Lionsgate // 1992 // 102 Minutes // Rated R
Reviewed by Judge David Johnson // October 23rd, 2008
"You're discharged, Sarge."
One of the all-time great excursions into early '90s bombast hits Blu-ray and fans of ultra-violent movies about ripped action icons from a decade-and-a-half ago talking trash and tossing each other into farm combines will not be disappointed.
When Luc Devreaux (Jean-Claude Van Damme, Bloodsport) finds Sergeant Andrew Scott (Dolph Lundgren, Masters of the Universe) torturing innocents during the Vietnam War, this begins a lifelong adversarial relationship that temporarily culminates in both men nearly killing each other -- and ultimately transitions into godless science project. Devreaux and Scott are regenerated and enrolled in a top-secret military detachment of "Unisols," elite, super-powered, emotionless killing machines that are built specifically to follow orders and shoot bad guys in the eyeballs.
When both men gradually regain their memories, @#$% hits the fan and things start exploding. With a supremely irritating female reporter by his side, Devreaux embarks on a journey of self-discovery, with Scott in hot pursuit, tossing grenades willy-nilly.
Terrific sci-fi action movie from the hard-R days of beat'em up yore. I wager this is both Lundgren's and Van Damme's best effort -- action-packed, funny, surprisingly well-staged despite its comparatively paltry $20 million budget and sporting more than a share of classic moments.
"Where is he?"
Released in the Mario Kassar days of high adventure when an action movie refused to shy away from brains splattered on the wall and hypodermic needles being shoved with great prejudice through someone's cheek Universal Soldier pitted two up-and-coming mid-level smackdown stars against each other in a fun, far-out adventure spanning flyover country. Action set-pieces involve the opening Hoover Dam assault, featuring an objectively cool rappel down the face of the dam, a huge chase between the futuristic Unisol super-truck and a prison bus across the Grand Canyon and, last but certainly not least, the one-on-one bout between Devreaux and Scott that had been built up to the entire film, culminating in one of my all-time Final Bad Guy Death Scenes and sporting not one but two awesome one-liners.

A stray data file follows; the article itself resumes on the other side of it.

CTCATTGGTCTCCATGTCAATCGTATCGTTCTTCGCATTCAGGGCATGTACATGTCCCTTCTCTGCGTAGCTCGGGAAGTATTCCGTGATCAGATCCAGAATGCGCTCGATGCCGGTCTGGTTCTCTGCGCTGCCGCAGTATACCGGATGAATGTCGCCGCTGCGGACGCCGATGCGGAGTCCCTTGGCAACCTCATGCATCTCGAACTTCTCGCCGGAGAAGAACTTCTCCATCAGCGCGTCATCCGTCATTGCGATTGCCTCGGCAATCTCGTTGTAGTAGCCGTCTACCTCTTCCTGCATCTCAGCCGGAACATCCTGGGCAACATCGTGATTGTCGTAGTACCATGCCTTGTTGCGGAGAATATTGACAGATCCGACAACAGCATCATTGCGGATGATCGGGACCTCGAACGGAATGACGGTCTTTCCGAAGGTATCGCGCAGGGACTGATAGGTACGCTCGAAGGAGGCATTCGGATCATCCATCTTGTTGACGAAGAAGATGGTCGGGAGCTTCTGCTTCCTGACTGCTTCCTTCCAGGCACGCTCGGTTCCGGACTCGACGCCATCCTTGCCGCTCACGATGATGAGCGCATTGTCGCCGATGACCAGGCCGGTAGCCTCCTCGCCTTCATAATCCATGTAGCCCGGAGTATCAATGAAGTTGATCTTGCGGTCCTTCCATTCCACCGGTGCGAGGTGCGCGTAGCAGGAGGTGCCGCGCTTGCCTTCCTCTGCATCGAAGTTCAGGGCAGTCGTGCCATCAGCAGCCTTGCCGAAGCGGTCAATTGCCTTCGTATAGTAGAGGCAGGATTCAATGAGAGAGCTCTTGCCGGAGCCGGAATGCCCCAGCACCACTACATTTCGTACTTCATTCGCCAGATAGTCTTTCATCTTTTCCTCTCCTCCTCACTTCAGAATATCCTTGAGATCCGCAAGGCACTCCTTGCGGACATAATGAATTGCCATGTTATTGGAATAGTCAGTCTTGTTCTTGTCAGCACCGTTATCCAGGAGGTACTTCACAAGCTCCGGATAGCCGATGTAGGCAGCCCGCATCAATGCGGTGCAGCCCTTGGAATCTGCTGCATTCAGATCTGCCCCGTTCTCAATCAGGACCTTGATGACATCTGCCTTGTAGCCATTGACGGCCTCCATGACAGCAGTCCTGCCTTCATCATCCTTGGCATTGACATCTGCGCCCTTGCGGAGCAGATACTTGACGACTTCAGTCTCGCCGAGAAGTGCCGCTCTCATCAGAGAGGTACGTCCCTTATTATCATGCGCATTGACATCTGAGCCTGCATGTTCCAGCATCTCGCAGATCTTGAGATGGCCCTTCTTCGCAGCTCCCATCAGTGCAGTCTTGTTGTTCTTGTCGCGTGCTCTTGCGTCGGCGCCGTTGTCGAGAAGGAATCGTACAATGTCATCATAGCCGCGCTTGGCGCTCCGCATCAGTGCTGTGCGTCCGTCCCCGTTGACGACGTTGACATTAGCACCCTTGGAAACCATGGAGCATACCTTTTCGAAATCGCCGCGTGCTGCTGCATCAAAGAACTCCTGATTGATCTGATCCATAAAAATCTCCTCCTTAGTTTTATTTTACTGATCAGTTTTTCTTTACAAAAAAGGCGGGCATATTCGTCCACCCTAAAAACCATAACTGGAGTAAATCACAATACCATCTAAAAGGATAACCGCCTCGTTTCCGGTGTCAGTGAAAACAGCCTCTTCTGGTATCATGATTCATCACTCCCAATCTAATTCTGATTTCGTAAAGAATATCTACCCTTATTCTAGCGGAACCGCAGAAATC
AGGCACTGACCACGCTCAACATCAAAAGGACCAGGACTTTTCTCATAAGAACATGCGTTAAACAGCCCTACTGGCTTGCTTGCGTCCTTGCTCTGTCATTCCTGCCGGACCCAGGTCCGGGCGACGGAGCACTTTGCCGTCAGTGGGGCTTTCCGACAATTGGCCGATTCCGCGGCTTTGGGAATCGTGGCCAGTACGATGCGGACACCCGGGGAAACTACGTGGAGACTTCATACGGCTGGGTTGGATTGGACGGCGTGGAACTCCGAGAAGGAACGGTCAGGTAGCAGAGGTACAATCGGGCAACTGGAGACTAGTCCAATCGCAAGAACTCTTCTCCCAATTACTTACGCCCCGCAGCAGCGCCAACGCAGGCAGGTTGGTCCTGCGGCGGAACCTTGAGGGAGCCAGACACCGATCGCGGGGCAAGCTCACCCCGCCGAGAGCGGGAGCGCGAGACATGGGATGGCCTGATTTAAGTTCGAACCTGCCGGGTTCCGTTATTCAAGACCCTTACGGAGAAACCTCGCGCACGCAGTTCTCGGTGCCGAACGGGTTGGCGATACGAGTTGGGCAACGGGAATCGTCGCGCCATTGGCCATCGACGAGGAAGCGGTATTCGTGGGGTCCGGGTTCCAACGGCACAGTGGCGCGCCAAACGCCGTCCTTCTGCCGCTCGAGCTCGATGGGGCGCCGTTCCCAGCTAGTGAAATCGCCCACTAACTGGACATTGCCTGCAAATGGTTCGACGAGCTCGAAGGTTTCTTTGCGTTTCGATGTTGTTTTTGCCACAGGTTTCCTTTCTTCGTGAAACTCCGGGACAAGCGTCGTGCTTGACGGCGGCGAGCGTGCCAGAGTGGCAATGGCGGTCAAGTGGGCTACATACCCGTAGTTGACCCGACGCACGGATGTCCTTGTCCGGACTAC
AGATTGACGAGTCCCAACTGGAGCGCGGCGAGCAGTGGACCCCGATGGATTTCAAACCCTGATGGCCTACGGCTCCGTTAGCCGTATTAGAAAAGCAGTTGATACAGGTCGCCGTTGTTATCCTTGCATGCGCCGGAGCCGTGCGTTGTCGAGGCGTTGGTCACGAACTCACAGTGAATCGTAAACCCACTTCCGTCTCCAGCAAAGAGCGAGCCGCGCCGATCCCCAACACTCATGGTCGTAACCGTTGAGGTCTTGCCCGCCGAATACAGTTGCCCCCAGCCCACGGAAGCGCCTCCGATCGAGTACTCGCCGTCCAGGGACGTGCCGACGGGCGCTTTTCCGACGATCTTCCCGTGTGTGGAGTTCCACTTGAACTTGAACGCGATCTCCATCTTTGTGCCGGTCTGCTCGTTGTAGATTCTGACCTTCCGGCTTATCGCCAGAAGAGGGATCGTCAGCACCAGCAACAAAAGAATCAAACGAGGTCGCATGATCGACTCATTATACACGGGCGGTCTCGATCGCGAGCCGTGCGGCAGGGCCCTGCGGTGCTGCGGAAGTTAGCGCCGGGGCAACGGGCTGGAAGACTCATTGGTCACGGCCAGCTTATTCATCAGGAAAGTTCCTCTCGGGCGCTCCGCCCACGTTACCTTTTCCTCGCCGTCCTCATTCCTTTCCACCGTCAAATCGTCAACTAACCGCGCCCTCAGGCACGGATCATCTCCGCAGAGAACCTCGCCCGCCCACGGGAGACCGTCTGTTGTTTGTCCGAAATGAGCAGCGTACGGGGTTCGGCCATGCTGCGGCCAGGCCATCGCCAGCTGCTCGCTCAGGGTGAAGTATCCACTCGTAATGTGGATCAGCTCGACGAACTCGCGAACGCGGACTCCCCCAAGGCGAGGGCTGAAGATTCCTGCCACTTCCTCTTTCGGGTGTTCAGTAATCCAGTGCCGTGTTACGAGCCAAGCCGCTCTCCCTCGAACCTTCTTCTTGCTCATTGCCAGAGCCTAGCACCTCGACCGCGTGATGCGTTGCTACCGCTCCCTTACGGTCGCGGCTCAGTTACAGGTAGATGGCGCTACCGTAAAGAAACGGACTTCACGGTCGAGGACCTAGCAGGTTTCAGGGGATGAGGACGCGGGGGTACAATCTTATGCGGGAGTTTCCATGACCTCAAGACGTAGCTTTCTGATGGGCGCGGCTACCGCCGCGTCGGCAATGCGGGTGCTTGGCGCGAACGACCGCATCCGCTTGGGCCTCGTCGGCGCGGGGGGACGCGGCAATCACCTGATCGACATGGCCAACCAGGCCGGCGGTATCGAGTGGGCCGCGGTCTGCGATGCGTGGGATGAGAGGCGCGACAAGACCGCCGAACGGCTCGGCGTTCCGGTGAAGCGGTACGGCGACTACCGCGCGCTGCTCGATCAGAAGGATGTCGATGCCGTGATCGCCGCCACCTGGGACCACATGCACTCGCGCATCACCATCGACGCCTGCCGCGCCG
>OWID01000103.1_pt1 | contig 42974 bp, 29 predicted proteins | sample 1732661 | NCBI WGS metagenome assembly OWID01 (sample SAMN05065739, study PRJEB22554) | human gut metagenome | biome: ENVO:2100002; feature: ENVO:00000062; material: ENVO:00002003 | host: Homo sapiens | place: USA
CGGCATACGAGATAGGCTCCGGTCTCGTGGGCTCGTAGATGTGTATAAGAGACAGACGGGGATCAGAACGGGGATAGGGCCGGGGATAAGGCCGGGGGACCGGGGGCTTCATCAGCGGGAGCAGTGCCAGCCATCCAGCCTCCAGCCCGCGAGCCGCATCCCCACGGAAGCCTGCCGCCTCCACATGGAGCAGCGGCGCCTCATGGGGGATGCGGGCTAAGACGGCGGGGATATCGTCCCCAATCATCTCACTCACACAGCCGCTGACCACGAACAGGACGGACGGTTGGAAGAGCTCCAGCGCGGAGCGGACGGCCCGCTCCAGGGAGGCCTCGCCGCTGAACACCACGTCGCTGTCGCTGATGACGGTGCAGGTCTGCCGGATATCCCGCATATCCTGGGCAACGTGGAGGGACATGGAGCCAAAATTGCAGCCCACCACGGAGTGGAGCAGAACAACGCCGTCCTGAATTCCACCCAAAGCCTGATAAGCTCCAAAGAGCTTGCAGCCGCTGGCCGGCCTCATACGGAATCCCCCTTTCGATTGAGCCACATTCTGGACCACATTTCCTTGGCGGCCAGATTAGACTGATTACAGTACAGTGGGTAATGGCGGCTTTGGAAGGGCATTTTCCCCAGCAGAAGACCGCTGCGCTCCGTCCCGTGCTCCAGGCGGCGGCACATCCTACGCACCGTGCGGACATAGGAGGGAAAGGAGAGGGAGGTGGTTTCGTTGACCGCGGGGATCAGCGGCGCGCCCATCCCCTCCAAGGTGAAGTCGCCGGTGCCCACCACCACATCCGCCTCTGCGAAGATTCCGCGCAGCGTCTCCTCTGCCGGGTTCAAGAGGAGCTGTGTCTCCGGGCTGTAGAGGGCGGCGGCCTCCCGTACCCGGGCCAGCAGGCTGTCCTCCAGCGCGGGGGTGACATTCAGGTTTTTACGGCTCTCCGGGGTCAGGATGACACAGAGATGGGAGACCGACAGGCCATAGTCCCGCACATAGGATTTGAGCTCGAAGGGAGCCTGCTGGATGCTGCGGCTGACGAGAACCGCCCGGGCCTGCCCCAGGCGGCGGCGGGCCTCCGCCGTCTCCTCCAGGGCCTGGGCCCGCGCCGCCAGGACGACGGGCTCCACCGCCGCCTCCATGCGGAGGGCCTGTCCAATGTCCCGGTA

Van Damme and Lundgren are both pretty good in this. Obviously neither is known as world-class thespians, but these roles are perfectly suited towards their limited abilities. As the psycho antagonist, Lundgren obviously has some fun hamming it up, talking trash, taunting his opponents, wearing a necklace of plastic ears around his neck. Van Damme, who was obviously still grappling with the mastery of the English language, is given a character that speaks in brief, deadpan sentences, reminiscent of Schwarzenegger's Terminator. It suits him, and he too has fun with it.
Universal Soldier is all about supplying a healthy dose of 'roid rage on film and what these guys were able to produce with a limited budget stands as an enduring testament to what a group of like-minded pyromaniacs can put together.
As for the Blu-ray, as much as I harbor a playful resentment towards Lionsgate for subjecting us to a seemingly endless stream of mediocre, straight-to-DVD horror films, I'll give them this much: they know how to put out a high-def disc. Universal Solder looks sublime, boasting a remarkably clean 2.35:1 widescreen treatment that competes even with new releases in its visual fidelity. The detailing really stands out, especially in the wide shots of the Grand Canyon and the Hoover Dam and the multiple explosions and vehicular carnage. This is simply a marvelous looking catalog release. The 5.1 DTS HD master audio track is expectedly aggressive, shining particularly in the big-bang action sequences. Extras: an "Out of the Blu" pop up trivia track, commentary with the director, writer and cast, two featurettes on the making-of the film and its two stars and an alternate ending.
A kick-ass red-meat actioner that's become a rarity these days receives a killer high-def technical presentation. Worth the upgrade for fans.
Not guilty. Soldier on!
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Scales of Justice
* 2.35:1 Non-Anamorphic (1080p Widescreen)
* DTS HD 5.1 Master Audio (English)
Running Time: 102 Minutes
Release Year: 1992
MPAA Rating: Rated R
* Alternate Ending
* Trivia Track